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Xplenty & Security

The Complete Guide to Data Security by Xplenty

Oscar sage
Chapter 5

Working with a Trusted ETL Partner

Extract, Transform, Load (ETL) is a core process that allows you to store data in a secure repository. The process goes like this:

  • Extract: Obtain data from live production systems, such as CMS, ERP, eCommerce, marketing automation and so on.
  • Transform: Integrate and transform the raw data so it’s suitable for storage in a data repository.
  • Load: Send the transformed data to a secure storage location, such as a data warehouse.

During this process, the data passes through each of the three data states, as shown here →

Data in transit can be vulnerable, especially when it is moving outside of the on-premise data environment, so must be encrypted. As most organizations are now reliant on cloud-based warehouses, this kind of data movement is an inevitable fact of life.

The main approaches to ETL are to build your own solution, install an off-the-shelf ETL locally or use a cloud ETL service.

Pipeline
What is it? Pros Cons
In-house development Internal dev team creates a bespoke ETL for your specific needs Full control and transparency of all aspects of ETL You need an in-house team to build the solution and provide ongoing support
Local ETL Install Purchase an ETL solution and install it on your on-premise infrastructure Control over configuration without needing to develop the software from scratch Difficult to upscale and may not integrate securely with cloud- based warehouses
Cloud ETL A third-party service manages your ETL needs across the cloud Simple, no-code integration with cloud and on-premise services, with a trusted partner guaranteeing security Works best with other cloud services, such as AWS, Salesforce, and cloud-based analytics tools
How do Cloud ETL providers guarantee data security?

Cloud-based ETL provides your data with a single point of egress from the network. Rather than having multiple pipelines connecting each production database to a repository, each production system has a secure connection to the ETL service. The ETL then has a separate connection to the data repository.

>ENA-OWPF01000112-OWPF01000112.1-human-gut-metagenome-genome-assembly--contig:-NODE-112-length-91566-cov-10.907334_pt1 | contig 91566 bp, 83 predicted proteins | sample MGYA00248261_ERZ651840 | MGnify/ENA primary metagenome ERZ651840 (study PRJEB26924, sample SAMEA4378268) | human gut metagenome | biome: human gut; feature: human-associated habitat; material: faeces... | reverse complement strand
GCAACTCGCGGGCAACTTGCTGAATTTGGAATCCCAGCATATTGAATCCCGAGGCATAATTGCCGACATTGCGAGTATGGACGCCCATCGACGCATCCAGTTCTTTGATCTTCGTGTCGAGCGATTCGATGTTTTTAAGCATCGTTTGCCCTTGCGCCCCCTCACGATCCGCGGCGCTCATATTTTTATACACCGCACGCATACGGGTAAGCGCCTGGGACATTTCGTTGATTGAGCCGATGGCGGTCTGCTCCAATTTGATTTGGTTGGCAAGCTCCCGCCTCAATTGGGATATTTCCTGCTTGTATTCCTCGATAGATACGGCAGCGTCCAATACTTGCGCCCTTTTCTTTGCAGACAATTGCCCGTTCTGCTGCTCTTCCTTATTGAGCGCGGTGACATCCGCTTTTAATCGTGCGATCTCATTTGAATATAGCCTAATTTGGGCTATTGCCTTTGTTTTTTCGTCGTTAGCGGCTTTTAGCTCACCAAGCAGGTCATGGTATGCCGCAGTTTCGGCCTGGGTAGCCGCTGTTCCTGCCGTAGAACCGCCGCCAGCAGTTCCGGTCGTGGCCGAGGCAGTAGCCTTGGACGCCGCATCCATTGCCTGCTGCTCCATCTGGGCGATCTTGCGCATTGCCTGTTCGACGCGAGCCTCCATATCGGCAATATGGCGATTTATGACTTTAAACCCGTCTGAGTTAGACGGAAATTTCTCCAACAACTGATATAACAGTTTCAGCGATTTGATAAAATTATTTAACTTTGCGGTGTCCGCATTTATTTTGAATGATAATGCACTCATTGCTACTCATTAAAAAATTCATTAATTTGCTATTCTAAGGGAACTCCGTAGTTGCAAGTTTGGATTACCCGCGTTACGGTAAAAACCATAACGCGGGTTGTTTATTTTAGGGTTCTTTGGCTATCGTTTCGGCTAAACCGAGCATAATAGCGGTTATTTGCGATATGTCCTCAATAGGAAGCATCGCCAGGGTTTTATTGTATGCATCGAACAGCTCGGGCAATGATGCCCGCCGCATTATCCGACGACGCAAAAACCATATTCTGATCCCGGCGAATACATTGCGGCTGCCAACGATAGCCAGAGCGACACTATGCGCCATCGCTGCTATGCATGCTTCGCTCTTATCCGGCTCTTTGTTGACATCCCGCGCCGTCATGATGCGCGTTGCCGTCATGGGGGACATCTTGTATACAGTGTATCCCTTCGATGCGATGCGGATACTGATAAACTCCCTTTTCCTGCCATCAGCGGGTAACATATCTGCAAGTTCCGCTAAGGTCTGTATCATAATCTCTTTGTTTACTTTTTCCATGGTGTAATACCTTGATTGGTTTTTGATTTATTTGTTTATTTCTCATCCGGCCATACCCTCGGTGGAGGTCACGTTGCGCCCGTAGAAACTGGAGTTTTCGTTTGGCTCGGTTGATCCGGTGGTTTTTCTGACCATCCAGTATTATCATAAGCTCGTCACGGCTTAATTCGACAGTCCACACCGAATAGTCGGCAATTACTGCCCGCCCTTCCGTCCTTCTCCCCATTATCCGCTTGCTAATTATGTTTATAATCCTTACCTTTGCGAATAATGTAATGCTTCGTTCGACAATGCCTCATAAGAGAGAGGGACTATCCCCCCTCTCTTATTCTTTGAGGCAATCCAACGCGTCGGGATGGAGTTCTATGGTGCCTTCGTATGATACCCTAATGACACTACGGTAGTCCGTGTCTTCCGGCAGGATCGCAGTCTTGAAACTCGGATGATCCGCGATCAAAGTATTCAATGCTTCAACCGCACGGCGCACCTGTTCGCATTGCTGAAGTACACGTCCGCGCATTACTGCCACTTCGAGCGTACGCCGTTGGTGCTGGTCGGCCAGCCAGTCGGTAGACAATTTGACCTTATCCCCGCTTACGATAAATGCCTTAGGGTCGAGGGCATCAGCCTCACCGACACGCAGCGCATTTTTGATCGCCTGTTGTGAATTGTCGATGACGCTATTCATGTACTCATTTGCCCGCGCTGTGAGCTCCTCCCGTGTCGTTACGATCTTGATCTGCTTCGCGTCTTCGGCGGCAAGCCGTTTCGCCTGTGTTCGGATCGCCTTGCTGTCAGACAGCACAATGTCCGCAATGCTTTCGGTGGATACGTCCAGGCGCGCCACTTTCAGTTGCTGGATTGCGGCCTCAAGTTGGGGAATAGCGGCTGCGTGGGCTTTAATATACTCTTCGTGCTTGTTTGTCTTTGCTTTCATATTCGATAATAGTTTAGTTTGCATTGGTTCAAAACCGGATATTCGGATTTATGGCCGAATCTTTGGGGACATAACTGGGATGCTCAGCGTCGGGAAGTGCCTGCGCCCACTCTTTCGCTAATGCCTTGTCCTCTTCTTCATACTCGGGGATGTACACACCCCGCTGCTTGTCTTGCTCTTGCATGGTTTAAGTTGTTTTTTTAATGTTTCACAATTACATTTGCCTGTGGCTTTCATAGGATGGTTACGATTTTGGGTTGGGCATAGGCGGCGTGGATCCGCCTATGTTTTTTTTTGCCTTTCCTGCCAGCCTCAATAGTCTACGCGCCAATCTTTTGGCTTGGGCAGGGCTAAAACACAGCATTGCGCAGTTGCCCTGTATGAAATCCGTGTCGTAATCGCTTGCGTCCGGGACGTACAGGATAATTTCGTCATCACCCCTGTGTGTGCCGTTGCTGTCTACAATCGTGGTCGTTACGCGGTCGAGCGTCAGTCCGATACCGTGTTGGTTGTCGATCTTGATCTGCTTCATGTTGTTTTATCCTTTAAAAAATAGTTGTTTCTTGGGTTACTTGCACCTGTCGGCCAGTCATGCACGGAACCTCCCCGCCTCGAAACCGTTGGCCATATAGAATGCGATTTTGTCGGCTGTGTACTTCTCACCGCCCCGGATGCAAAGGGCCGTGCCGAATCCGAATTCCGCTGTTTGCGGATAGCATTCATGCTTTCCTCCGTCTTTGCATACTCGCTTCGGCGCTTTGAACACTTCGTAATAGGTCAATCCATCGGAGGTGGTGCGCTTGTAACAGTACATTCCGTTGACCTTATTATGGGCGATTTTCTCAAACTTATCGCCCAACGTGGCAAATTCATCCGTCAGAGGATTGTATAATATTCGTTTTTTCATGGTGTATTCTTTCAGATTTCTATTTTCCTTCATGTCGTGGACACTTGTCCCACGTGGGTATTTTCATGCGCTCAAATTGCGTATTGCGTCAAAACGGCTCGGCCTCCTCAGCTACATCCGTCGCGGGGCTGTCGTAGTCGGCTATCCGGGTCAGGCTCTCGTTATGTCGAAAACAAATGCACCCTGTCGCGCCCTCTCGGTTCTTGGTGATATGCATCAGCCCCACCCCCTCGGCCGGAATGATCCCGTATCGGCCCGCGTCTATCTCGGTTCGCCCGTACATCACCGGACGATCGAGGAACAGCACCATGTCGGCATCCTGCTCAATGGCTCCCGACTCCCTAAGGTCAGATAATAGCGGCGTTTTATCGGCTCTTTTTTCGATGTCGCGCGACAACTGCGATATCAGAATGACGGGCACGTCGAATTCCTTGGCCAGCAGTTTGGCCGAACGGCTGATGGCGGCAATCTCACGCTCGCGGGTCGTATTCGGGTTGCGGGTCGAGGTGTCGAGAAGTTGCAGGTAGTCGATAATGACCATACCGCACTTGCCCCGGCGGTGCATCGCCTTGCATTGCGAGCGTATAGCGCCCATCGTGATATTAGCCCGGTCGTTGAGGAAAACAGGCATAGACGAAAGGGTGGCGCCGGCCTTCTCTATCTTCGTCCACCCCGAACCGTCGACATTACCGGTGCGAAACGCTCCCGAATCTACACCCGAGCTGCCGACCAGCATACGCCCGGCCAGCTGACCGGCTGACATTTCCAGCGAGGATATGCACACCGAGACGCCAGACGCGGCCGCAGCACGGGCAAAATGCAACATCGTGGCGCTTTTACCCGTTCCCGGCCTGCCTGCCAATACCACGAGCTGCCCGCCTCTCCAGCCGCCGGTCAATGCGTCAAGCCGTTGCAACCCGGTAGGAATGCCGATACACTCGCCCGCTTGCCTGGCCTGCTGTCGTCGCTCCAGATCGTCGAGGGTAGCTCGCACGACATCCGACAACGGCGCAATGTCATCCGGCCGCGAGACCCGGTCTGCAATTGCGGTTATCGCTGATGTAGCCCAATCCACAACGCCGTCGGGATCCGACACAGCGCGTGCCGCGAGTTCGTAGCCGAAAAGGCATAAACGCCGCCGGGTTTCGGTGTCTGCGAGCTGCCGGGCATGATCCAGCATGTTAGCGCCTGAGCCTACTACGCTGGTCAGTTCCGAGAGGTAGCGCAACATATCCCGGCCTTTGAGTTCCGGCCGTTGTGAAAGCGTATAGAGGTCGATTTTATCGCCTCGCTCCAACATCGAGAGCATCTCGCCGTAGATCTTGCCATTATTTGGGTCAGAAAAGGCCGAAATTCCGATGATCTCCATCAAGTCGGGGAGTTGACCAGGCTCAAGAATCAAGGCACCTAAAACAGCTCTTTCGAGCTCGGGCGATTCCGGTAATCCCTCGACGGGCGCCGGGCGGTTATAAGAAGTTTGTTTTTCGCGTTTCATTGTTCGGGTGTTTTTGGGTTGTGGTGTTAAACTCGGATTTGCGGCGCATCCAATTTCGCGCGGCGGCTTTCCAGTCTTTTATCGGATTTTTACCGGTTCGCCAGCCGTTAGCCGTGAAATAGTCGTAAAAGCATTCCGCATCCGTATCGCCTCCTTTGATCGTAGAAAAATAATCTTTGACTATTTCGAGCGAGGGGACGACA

Data makes a pitstop on the ETL servers, where it passes through the transformation layer. With in-house or local solutions, this stage can be vulnerable.

However, a good cloud ETL provider such as Xplenty takes significant steps towards protecting data security. This includes things like:

  • Security-first development process: Any reputable ETL vendor will start with security protocols before they even begin developing the service. As a user, you can identify trustworthy products by examining their security details and seeing if the provider has baked security into their product.
  • Physical security: The physical location of your data in transition is a major factor in security. Reputable vendors will guarantee that all servers are safe. Xplenty uses an AWS infrastructure, which sits on Amazon’s SOC-compliant data centers.
  • Working with reputable vendors: ETL is an interactive product by nature, with automatic integration to other services. ETL vendors must carefully vet and monitor all of their partners to ensure that their customers are not exposed to risk. The ETL vendor also stays on top of changing API requirements to ensure that integrations always meet current requirements.
  • Plans for disaster recovery: ETL vendors provide a critical connection between live systems and repositories. Real-time analytics services are dependent on an uninterrupted flow of data between these points. The ETL vendor should have a robust plan for maintaining service in any circumstances.
  • SOC 2 compliance: Routine testing is a requirement of this security standard. Xplenty, for example, undergoes third-party penetration testing each year. When choosing an ETL vendor, ask to see their SOC 2 report & PenTest results before signing up.
Continue reading
Chapter 6
Essential Cloud ETL Data Security Features
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